XKCD Nerd Sniping.
Math Pages How to solve the problem in 'Nerd Sniping'.
Group Theory This is something I never learnt much about, when I studied physics it was not part of the syllabus. For a beginner this course looks more understandable than most.
Azimuth The John Baez website, this is the place for all the 'cool math' stuff.

The Feynman Lectures on Physics
Much of what I know about physics was learnt from the Feynman Lectures, and these are now available free online. They were written around 1963, so some of the material is out of date, but on the plus side many errors in the original books have now been corrected.
Not Even Wrong The traditional view that theory needs to be confirmable by experiment appears to have been abandoned by some of the string theory crowd, here a leading opponent of this outlook, Peter Woit, argues his case.
Susskind Lectures. A range of topics in modern physics. For those who enjoy watching paint dry. Recommended.
Physics Stackexchange Questions and answers.
QED - The Strange Theory of Light and Matter By Richard Feynman. An explanation of the quantum theory of light and matter aimed at a 'nontechnical' audience, from 1982. Available as a book, but if you prefer to listen to the man himself the lectures can be found on YouTube in 8 parts.
The Meaning of Einstein's Equation by John Baez and Emory Bunn. An introduction to General relativity at an easily understandable level.

Free Stuff
Project Gutenberg Free books. But mostly old, with expired copyright.
Spotify Free music. The free version has occasional interuptions between tracks by 30sec adverts. There is a useful 'Discover' option in the 'Browse' section, and this suggests artists to try based on those you already listened to.
Major Geeks Free software. Not all entirely free, lots of shareware.
Learning Piano Online A good teacher is the first preference, but for those with lots of free time and not much money these free online resources are worth a try.
MOOC. (Massive Open Online Course). For many subjects online learning looks like becoming 'the next big thing', and includes courses run by some of the top universities. Here in the UK university tuition fees were increased to £9000 per year, which may turn out to have unintended consequences. Why spend a fortune on an uncertain quality of teaching when you can learn from some of the best lecturers online at any convenient time and no cost. Provided meaningful qualifications can be included this could be the future of advanced education.

Audio and Electronics
Wireless World is available online at American Radio History. Many old issues going back to 1913 are included, but there are still a few missing. I started reading the magazine around 1968, but gave up soon after it changed its name to Electronics World in 1996.
diyAudio Audio discussions. Lots of opinions mixed with lots of interesting and occasionally useful information.
Hydrogen Audio A more restricted discussion forum, sound quality opinions not supported by double-blind tests are strongly discouraged; stick to the facts! More reliable, but perhaps less entertaining as a result.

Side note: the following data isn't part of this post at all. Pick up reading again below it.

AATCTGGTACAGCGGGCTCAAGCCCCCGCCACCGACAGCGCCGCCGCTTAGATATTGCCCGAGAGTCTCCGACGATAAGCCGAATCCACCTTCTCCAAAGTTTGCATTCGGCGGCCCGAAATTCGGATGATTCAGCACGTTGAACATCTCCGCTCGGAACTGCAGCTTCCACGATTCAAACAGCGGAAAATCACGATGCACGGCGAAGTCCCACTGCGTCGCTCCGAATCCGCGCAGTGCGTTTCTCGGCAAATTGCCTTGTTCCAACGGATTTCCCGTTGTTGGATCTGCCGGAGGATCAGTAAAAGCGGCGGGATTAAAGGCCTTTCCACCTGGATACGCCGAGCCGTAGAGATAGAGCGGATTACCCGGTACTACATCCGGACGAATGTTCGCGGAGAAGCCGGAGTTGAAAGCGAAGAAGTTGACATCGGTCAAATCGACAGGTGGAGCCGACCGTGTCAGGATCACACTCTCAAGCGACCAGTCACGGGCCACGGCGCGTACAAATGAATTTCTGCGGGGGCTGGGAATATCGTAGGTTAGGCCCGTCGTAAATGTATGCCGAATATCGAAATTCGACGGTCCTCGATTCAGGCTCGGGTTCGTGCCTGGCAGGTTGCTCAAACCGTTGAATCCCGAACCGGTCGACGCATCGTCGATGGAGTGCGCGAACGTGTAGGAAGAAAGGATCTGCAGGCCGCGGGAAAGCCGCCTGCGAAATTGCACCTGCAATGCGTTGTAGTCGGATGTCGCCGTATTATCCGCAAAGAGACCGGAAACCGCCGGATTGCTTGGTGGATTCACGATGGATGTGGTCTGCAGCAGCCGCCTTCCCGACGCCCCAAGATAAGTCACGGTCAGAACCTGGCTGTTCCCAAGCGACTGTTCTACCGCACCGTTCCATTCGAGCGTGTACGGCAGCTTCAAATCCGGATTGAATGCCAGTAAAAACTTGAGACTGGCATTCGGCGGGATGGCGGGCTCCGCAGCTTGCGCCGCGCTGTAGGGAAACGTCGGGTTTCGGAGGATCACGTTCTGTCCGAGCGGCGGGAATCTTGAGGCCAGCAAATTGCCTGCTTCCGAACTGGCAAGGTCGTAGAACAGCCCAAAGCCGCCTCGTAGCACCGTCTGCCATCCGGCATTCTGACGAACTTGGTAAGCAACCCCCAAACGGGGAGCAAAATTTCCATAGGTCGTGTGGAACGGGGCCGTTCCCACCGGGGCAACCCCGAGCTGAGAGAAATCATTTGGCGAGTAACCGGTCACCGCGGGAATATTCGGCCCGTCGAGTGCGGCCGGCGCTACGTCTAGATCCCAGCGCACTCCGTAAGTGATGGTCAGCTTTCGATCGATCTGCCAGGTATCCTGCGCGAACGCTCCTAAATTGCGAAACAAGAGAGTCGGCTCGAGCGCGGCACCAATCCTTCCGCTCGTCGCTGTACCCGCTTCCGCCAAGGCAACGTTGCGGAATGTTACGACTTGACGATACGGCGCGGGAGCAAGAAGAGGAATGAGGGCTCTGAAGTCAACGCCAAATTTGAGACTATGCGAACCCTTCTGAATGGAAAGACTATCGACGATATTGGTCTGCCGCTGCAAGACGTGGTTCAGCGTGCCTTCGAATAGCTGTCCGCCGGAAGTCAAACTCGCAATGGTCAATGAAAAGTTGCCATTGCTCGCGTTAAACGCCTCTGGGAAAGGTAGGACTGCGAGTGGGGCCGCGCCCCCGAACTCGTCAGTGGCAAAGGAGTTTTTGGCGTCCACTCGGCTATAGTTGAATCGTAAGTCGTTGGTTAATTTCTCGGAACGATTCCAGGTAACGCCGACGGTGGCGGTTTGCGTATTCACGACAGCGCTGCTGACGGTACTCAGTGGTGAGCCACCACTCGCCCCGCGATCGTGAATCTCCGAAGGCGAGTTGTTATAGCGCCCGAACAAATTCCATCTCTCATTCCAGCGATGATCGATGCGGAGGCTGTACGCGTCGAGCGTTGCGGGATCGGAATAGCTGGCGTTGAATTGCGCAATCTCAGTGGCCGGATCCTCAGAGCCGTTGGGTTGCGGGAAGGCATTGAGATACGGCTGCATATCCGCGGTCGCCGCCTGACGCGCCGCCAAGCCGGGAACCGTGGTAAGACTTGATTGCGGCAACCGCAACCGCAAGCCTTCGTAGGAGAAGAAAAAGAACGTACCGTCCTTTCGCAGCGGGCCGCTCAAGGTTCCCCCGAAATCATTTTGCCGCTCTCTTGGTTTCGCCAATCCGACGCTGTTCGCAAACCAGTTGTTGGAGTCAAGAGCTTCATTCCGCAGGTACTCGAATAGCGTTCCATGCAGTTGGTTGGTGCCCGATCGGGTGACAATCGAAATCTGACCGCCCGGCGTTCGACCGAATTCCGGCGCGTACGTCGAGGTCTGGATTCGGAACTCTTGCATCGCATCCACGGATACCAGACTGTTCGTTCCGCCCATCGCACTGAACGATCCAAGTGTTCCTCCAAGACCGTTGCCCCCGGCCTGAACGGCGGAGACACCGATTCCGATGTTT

Elliot Sound Products. A wide range of audio related topics are covered on the Rod Elliot website, including many practical designs.
Head-Fi Don't annoy the neighbours, get some headphones.
HeadRoom More headphone test results.
Op Amps For Everyone. A free book from Texas Instruments. As suggested by the title this is mostly about op-amps and their uses, but it starts with a 'Review of Circuit Theory' suitable for beginners. I particularly like section 2.6 about 'Superposition' which is maybe not as well known as Kirchoff or Thevenin, but can be just as useful.
The Semiconductor Museum has lots of information about the early history of transistors, but does seem to concentrate mostly on USA devices. Here in Europe we were more likely to be using the OC71 for audio and OC171 for radio circuits, both made by Mullard.
How to make really good homemade PCBs. Exactly what it says.
AIM-Spice 5.6. I am still using version 4.1a. This is not necessarily the best version of Spice to use for audio circuit design, but it does everything I need well enough, and is free. The free version has a limit of 150 nodes and 30 transistors. LTspice is sometimes recommended by audio enthusiasts, but I never tried it myself.

Im Garten Sandosa by Amon Düül. I heard this once in the 1960s listening to one of the offshore pirate radio stations, listening on a small portable radio with a 'crystal earpiece'. The sound quality was abysmal, with noise, fading and adjacent channel breakthrough. I searched for the track for a long time but could never find out what it was. Only recently I found the track on Spotify, but that original magical experience had more to do with the time and place, so now it is somewhat disappointing, but it demonstrates that sound quality isn't everything. In those days I was a short-wave radio enthusiast and listening through the noise, distortion and fading to pick out interesting information was all part of the fun.
Wreckless Eric and Amy Rigby sing his song 'I'd Go The Whole Wide World'. This has a special meaning for me, I met my wife 8,000 miles away. (New UK immigration laws, 2013, now make this impossible for many people. We might hope this is just a temporary aberration, but there are already stories of married couples finding they are now not allowed to live together in either of their countries. The financial 'justifications' are ludicrous, the real point is evidently to compete for the anti-immigrant vote.)
Bandcamp, this page has tracks by my son, who composes electronic synthesised music. It isn't the sort of music I usually listen to, but I quite like the second track.
The tracks at Bandcamp can also be downloaded in various formats for a fee, but you can contribute as much or little as you like, anything from zero upwards. Bandcamp keep 15% and pass the rest on to the artists.